��Popular Science Monthly
��Making a Campfire Tent out of a Pack Cloth
THE campfire tent shown in the illustra- tions is most comfortable to live in. It is of the open front type and is always well ventilated. With the front flap raised as an awning, the heat from the fire is reflected
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��Dimensions of the cloth for making an open front campfire tent equipped with an awning
inside, where it is most welcome on a cool night.
This tent may be made of the simple lean-to type, or with the front flap. The model with the awning is a nice roomy tent for two or three persons. All models are easily made from a rectangular piece of material, and merely folded on the dotted lines. This makes it unnecessary to cut the material up, and when not in use the tent is folded out flat to serve as a tarpaulin, an apron to cover the canoe, or as a pack cloth to wrap around the blankets and other camp duffle. The two end segments, within the dotted lines, are folded in to serve as a sod cloth, and an additional strip of cloth may be sewed to the back wall to serve the same purpose. This is desirable, because it keeps out the wind and rain and prevents insects from entering.
As lightness is desirable, a heavy grade of unbleached cotton cloth is the best choice. If a heavier material is wanted, use regula- tion duck in 6, 8 or io-ounce weights. Common khaki fabric is good, and stout enough for ordinary use. The breadths of cloth are sewed together by lapping one edge over the other about M-in. and double stitching the seams. This can be done on the sewing machine. A i-in. hem should be run around the edges.
��The eyelets are sewed in by making a small hole at the proper place, and placing a brass ring or grommet on each side of the hole. Sew over and over with an over- casting stitch, using waxed seine twine or ordinary string.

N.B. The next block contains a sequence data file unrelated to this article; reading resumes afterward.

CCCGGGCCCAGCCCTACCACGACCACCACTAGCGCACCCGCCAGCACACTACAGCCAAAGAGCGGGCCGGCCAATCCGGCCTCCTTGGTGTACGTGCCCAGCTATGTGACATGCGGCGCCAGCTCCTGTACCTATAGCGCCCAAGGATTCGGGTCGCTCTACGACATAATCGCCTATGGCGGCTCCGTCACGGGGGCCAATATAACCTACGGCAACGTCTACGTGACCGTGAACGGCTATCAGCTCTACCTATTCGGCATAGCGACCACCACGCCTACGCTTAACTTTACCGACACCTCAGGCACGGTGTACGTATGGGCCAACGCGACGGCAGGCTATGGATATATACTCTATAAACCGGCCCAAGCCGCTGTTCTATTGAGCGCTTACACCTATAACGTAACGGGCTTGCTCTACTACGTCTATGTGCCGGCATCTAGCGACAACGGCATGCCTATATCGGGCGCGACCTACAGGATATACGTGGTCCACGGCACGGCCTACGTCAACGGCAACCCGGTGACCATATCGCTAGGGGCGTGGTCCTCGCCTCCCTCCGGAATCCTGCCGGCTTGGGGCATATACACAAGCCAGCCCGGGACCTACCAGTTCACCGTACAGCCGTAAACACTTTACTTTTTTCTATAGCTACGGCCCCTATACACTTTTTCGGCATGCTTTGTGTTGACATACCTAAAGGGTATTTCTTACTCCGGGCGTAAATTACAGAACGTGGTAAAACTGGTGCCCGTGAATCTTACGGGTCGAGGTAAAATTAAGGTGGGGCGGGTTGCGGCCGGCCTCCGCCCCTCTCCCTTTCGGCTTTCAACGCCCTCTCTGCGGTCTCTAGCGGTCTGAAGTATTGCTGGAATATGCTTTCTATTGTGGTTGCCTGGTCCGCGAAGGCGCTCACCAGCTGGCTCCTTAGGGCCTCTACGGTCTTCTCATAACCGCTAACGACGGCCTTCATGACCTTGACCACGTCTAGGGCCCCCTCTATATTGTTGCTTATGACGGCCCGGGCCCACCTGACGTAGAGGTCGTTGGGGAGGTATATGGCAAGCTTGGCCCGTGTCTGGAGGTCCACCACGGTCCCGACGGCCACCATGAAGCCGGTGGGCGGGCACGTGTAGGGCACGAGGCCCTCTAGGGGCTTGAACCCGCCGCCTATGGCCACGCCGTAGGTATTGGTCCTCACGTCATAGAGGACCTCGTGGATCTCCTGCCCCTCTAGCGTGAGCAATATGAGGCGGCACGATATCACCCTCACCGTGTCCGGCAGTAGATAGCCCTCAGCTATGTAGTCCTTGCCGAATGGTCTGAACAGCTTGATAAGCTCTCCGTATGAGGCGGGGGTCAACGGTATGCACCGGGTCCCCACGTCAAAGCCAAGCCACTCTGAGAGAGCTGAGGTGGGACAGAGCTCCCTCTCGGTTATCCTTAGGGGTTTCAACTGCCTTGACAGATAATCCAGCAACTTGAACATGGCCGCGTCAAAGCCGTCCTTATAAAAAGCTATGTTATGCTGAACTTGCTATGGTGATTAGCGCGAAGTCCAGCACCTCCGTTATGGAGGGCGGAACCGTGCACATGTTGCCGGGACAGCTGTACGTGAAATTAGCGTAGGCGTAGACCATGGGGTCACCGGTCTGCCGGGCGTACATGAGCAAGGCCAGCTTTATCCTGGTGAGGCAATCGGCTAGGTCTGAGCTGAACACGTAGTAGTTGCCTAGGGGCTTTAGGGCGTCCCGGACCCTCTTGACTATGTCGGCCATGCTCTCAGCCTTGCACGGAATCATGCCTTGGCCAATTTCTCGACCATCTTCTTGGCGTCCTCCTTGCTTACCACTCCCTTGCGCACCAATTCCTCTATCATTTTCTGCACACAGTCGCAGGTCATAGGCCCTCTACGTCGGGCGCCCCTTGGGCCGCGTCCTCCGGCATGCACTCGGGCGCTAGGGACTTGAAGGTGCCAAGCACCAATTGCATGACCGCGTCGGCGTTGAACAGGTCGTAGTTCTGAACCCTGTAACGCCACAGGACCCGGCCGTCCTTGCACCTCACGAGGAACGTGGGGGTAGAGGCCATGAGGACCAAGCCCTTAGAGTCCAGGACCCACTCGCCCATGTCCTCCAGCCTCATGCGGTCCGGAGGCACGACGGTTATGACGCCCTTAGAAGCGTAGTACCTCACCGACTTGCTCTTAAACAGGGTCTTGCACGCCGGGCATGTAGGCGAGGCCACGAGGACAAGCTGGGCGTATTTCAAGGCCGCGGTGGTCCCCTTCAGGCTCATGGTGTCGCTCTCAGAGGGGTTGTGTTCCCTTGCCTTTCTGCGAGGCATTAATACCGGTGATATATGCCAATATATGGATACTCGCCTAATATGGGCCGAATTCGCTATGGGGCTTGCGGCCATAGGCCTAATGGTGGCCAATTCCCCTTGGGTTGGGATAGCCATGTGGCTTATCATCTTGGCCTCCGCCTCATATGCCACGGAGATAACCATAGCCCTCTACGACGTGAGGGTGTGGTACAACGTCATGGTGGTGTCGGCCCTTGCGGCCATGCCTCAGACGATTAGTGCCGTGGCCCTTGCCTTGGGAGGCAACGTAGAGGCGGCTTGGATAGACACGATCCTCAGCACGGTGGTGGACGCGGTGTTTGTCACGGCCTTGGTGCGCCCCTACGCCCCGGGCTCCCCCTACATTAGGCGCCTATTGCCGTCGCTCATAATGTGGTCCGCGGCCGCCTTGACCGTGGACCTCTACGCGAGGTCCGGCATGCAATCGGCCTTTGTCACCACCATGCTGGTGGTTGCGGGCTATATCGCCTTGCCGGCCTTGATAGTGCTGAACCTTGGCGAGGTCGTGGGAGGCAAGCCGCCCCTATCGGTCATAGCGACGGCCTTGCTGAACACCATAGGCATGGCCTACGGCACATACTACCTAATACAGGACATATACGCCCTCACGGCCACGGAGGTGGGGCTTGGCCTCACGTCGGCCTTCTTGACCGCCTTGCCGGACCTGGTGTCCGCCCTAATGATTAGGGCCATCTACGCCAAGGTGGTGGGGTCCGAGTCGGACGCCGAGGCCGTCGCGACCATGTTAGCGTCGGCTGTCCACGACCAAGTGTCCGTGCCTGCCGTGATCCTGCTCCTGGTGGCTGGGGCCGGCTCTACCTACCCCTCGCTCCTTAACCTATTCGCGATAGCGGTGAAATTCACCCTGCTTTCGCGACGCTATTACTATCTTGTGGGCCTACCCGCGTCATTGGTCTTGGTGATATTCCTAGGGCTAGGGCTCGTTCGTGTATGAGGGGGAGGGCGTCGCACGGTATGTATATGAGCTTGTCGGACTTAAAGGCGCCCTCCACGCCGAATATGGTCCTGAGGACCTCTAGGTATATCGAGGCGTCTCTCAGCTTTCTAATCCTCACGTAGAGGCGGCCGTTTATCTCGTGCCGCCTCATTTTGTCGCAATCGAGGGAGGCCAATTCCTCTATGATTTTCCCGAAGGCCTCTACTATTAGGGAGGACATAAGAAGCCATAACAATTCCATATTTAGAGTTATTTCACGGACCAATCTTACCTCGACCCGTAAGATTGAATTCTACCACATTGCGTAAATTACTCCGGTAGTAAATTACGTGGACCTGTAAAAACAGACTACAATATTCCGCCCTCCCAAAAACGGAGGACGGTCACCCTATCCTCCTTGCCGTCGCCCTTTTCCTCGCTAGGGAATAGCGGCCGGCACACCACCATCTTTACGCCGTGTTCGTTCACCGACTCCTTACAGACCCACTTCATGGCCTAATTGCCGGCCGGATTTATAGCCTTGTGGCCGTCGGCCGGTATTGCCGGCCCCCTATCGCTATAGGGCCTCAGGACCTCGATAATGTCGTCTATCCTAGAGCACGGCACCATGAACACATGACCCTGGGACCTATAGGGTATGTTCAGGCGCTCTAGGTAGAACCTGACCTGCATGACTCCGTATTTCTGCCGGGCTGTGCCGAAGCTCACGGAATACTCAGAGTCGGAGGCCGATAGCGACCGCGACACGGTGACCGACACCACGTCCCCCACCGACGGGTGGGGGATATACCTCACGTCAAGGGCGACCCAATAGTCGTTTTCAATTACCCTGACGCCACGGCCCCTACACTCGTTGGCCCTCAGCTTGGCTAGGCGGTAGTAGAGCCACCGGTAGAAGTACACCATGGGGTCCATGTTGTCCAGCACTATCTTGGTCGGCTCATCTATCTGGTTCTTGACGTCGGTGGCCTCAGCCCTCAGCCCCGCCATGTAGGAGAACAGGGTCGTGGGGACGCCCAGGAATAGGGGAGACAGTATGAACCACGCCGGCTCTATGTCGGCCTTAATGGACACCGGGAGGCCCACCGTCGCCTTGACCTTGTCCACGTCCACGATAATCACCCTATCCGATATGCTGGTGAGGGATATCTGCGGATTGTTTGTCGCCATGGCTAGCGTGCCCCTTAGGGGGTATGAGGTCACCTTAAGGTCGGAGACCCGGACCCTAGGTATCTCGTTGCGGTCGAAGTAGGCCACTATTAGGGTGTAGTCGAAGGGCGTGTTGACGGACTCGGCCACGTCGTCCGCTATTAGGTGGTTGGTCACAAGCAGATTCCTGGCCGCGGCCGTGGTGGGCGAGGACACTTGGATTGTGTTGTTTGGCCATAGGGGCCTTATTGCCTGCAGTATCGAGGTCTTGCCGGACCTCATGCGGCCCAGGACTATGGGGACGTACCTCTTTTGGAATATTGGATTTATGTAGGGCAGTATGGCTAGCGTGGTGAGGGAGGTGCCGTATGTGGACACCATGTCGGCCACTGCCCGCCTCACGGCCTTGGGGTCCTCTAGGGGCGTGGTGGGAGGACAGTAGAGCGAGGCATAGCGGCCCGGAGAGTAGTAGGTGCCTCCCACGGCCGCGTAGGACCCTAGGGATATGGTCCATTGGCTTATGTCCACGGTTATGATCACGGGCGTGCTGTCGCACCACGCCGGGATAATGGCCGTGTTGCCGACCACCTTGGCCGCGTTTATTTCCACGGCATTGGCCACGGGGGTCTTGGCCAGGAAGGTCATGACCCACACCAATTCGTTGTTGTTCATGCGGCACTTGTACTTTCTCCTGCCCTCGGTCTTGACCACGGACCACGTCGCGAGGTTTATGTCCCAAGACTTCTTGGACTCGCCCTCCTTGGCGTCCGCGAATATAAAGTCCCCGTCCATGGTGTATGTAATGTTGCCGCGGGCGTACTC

Every tent should be waterproofed. The following method is one of the best: In 4 gal. of boiling water (rain water) dissolve 3^ lb. of common powdered alum. In a separate pail, dissolve Y2 lb- l ea d acetate (sugar of lead) in 4 gal. water. Pour the alum solution in a clean tub, and add the lead solution. Let this stand for several hours, then pour off the clear liquid and work the canvas thoroughly in it, so that every part of the cloth is well saturated. To make the cloth absolutely waterproof, it is necessary to fix the acetate of alum in the fibers of the cloth, and this cannot be done unless soft rain water is used. Finish by lightly rinsing in clear water to remove the dust of sulphate, and hang up to dry. An ordinary coat or sweater can be water- proofed in the same way, and cloth thus treated is fireproof also. Sugar of Jead is a poison, but only when taken internally.
If the tent is wanted of a brown or forest-green color, the cloth may be easily dyed with Diamond Dye or other household dye. This should be done before water- proofing and after the tent is made up.
The tent may be staked with the usual ridge and side poles, with the crotched sticks cut in the woods, or suspended along the ridge with a rope, hung between two trees. — Stillman Taylor.
��Preserving Flowers in Natural Colors with Wax
IT is not generally known that preserving flowers in wax is one of the easiest of tasks. Ordinary candles may be used. To prepare the wax, it is only necessary to cut the candles into chunks, being careful to remove the wicks. The wax is then melted in a saucepan over a flame, after which it is ready to receive the flowers. Each flower should be dry on the surface when treated; there should be no rain or dew- drops on the petals. Take the blossoms separately and dip them for a moment or so into the liquid wax, constantly moving them about. Immerse the blossoms com- pletely and also an inch or so of the stem. Then take them out and hold until dry. Do not lay them on a table or flat surface until they are dry, as this will crush them.